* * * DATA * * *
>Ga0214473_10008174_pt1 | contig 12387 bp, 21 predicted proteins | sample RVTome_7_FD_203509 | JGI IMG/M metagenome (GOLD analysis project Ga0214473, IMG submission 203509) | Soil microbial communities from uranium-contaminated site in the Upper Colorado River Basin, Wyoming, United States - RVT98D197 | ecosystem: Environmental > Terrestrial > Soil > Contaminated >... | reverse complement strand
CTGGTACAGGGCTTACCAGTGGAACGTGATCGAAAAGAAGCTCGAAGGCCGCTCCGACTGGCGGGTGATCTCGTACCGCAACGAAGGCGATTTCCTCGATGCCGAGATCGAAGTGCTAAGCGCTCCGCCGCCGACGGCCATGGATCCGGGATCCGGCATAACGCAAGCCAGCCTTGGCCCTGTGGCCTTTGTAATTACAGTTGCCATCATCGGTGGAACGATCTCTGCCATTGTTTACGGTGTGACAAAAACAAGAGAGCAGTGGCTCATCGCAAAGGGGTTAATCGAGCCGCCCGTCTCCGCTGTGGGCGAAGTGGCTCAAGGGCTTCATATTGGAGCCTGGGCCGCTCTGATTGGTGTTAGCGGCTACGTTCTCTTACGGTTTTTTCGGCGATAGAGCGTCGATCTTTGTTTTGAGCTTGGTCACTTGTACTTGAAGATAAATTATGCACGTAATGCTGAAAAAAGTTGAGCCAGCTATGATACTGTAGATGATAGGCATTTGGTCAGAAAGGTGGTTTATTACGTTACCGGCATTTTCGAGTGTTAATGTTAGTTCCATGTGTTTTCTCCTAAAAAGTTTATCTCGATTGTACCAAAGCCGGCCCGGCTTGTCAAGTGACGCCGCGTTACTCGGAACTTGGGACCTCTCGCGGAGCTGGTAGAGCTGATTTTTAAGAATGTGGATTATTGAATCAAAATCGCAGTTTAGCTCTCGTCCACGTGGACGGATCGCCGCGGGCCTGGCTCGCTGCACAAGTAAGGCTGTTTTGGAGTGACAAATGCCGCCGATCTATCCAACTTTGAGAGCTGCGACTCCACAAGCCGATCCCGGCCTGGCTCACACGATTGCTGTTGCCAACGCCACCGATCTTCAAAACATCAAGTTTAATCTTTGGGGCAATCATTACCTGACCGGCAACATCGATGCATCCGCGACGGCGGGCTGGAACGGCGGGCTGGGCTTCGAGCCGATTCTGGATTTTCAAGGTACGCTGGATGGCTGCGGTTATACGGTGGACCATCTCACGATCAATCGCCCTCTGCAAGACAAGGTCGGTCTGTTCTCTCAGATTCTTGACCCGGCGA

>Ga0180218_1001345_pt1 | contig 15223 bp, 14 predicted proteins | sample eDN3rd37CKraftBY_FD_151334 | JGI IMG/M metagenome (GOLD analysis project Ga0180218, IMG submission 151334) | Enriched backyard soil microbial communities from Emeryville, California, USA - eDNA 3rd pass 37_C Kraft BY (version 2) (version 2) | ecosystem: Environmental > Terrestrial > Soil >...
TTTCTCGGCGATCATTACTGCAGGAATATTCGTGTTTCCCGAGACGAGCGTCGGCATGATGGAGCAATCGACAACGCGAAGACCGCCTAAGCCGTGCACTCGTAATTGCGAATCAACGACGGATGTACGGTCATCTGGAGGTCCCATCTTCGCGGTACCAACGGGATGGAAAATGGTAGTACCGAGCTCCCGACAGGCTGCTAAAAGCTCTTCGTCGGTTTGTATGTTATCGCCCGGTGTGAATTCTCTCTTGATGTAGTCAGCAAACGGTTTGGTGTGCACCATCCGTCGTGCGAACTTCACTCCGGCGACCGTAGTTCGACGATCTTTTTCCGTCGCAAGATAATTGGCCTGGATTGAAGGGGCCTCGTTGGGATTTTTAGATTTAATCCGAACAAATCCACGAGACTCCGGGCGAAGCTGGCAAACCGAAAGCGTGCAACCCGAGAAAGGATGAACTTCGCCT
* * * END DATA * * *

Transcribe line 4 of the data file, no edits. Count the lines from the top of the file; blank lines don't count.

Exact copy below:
TTTCTCGGCGATCATTACTGCAGGAATATTCGTGTTTCCCGAGACGAGCGTCGGCATGATGGAGCAATCGACAACGCGAAGACCGCCTAAGCCGTGCACTCGTAATTGCGAATCAACGACGGATGTACGGTCATCTGGAGGTCCCATCTTCGCGGTACCAACGGGATGGAAAATGGTAGTACCGAGCTCCCGACAGGCTGCTAAAAGCTCTTCGTCGGTTTGTATGTTATCGCCCGGTGTGAATTCTCTCTTGATGTAGTCAGCAAACGGTTTGGTGTGCACCATCCGTCGTGCGAACTTCACTCCGGCGACCGTAGTTCGACGATCTTTTTCCGTCGCAAGATAATTGGCCTGGATTGAAGGGGCCTCGTTGGGATTTTTAGATTTAATCCGAACAAATCCACGAGACTCCGGGCGAAGCTGGCAAACCGAAAGCGTGCAACCCGAGAAAGGATGAACTTCGCCT